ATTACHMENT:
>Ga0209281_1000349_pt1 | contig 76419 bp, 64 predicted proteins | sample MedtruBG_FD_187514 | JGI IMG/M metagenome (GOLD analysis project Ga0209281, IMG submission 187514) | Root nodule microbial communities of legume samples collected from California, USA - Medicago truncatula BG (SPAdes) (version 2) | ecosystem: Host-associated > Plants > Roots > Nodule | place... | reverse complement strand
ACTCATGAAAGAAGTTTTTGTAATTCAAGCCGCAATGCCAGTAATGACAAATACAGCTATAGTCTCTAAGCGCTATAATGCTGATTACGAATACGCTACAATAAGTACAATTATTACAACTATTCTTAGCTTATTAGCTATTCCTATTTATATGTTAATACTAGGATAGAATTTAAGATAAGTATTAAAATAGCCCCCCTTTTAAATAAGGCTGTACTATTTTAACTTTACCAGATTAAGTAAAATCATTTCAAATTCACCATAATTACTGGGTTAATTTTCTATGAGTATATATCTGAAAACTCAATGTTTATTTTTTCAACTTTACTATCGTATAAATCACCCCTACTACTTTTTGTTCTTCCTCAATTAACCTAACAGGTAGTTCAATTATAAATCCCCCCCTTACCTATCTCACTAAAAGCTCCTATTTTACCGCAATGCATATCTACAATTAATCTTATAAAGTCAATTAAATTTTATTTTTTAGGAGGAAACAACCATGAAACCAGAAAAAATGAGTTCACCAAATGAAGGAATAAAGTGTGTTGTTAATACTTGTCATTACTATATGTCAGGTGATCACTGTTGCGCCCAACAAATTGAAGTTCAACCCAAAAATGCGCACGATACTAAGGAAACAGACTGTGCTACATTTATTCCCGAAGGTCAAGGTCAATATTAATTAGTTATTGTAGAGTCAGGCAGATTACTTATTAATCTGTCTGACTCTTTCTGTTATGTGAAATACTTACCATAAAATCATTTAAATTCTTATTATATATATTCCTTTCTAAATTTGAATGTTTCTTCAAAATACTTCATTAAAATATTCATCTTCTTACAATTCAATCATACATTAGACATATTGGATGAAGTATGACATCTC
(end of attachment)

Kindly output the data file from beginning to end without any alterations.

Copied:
>Ga0209281_1000349_pt1 | contig 76419 bp, 64 predicted proteins | sample MedtruBG_FD_187514 | JGI IMG/M metagenome (GOLD analysis project Ga0209281, IMG submission 187514) | Root nodule microbial communities of legume samples collected from California, USA - Medicago truncatula BG (SPAdes) (version 2) | ecosystem: Host-associated > Plants > Roots > Nodule | place... | reverse complement strand
ACTCATGAAAGAAGTTTTTGTAATTCAAGCCGCAATGCCAGTAATGACAAATACAGCTATAGTCTCTAAGCGCTATAATGCTGATTACGAATACGCTACAATAAGTACAATTATTACAACTATTCTTAGCTTATTAGCTATTCCTATTTATATGTTAATACTAGGATAGAATTTAAGATAAGTATTAAAATAGCCCCCCTTTTAAATAAGGCTGTACTATTTTAACTTTACCAGATTAAGTAAAATCATTTCAAATTCACCATAATTACTGGGTTAATTTTCTATGAGTATATATCTGAAAACTCAATGTTTATTTTTTCAACTTTACTATCGTATAAATCACCCCTACTACTTTTTGTTCTTCCTCAATTAACCTAACAGGTAGTTCAATTATAAATCCCCCCCTTACCTATCTCACTAAAAGCTCCTATTTTACCGCAATGCATATCTACAATTAATCTTATAAAGTCAATTAAATTTTATTTTTTAGGAGGAAACAACCATGAAACCAGAAAAAATGAGTTCACCAAATGAAGGAATAAAGTGTGTTGTTAATACTTGTCATTACTATATGTCAGGTGATCACTGTTGCGCCCAACAAATTGAAGTTCAACCCAAAAATGCGCACGATACTAAGGAAACAGACTGTGCTACATTTATTCCCGAAGGTCAAGGTCAATATTAATTAGTTATTGTAGAGTCAGGCAGATTACTTATTAATCTGTCTGACTCTTTCTGTTATGTGAAATACTTACCATAAAATCATTTAAATTCTTATTATATATATTCCTTTCTAAATTTGAATGTTTCTTCAAAATACTTCATTAAAATATTCATCTTCTTACAATTCAATCATACATTAGACATATTGGATGAAGTATGACATCTC